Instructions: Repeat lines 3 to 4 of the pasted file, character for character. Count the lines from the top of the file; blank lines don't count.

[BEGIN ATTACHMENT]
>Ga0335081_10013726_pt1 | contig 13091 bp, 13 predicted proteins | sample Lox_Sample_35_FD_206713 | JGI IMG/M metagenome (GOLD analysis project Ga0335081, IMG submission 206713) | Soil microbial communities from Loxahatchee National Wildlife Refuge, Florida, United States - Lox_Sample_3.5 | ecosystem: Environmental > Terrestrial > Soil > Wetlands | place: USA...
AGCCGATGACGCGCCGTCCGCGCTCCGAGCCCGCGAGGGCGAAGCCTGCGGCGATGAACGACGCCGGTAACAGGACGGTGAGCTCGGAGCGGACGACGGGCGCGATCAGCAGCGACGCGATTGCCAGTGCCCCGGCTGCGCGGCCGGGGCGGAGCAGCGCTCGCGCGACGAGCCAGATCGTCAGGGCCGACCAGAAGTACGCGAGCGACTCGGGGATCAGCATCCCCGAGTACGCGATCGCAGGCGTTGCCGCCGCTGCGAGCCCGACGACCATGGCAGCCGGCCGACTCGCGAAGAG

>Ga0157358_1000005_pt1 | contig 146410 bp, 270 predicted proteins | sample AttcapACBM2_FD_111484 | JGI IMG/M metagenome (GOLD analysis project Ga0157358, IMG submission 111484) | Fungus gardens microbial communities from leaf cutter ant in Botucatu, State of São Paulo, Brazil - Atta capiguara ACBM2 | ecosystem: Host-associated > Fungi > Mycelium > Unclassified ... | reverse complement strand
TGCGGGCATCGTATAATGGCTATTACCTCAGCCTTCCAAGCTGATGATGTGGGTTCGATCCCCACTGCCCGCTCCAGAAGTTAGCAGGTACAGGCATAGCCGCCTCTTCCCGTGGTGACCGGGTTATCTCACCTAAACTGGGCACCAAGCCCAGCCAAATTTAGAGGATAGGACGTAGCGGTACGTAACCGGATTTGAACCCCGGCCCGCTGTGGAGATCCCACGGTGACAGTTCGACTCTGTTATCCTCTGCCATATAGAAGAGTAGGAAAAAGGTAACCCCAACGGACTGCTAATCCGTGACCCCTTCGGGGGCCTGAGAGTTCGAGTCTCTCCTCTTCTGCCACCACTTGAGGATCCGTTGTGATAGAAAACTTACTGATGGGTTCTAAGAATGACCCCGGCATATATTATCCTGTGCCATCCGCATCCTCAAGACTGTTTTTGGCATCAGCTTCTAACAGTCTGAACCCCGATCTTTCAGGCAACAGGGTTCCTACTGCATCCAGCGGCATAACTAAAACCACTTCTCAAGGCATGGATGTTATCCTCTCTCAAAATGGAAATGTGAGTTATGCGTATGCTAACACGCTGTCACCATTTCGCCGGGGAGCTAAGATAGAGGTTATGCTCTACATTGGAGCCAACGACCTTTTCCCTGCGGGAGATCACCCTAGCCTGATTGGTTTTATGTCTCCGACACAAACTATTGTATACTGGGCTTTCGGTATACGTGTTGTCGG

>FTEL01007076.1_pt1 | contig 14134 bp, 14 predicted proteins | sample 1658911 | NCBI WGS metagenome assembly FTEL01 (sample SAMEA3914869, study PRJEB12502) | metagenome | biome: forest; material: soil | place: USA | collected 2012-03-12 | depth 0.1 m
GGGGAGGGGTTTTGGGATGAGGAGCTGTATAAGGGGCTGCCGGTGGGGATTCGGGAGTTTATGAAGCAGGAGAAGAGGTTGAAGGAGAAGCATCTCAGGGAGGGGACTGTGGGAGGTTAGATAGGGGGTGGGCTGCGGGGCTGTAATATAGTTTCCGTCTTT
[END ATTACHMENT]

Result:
>Ga0157358_1000005_pt1 | contig 146410 bp, 270 predicted proteins | sample AttcapACBM2_FD_111484 | JGI IMG/M metagenome (GOLD analysis project Ga0157358, IMG submission 111484) | Fungus gardens microbial communities from leaf cutter ant in Botucatu, State of São Paulo, Brazil - Atta capiguara ACBM2 | ecosystem: Host-associated > Fungi > Mycelium > Unclassified ... | reverse complement strand
TGCGGGCATCGTATAATGGCTATTACCTCAGCCTTCCAAGCTGATGATGTGGGTTCGATCCCCACTGCCCGCTCCAGAAGTTAGCAGGTACAGGCATAGCCGCCTCTTCCCGTGGTGACCGGGTTATCTCACCTAAACTGGGCACCAAGCCCAGCCAAATTTAGAGGATAGGACGTAGCGGTACGTAACCGGATTTGAACCCCGGCCCGCTGTGGAGATCCCACGGTGACAGTTCGACTCTGTTATCCTCTGCCATATAGAAGAGTAGGAAAAAGGTAACCCCAACGGACTGCTAATCCGTGACCCCTTCGGGGGCCTGAGAGTTCGAGTCTCTCCTCTTCTGCCACCACTTGAGGATCCGTTGTGATAGAAAACTTACTGATGGGTTCTAAGAATGACCCCGGCATATATTATCCTGTGCCATCCGCATCCTCAAGACTGTTTTTGGCATCAGCTTCTAACAGTCTGAACCCCGATCTTTCAGGCAACAGGGTTCCTACTGCATCCAGCGGCATAACTAAAACCACTTCTCAAGGCATGGATGTTATCCTCTCTCAAAATGGAAATGTGAGTTATGCGTATGCTAACACGCTGTCACCATTTCGCCGGGGAGCTAAGATAGAGGTTATGCTCTACATTGGAGCCAACGACCTTTTCCCTGCGGGAGATCACCCTAGCCTGATTGGTTTTATGTCTCCGACACAAACTATTGTATACTGGGCTTTCGGTATACGTGTTGTCGG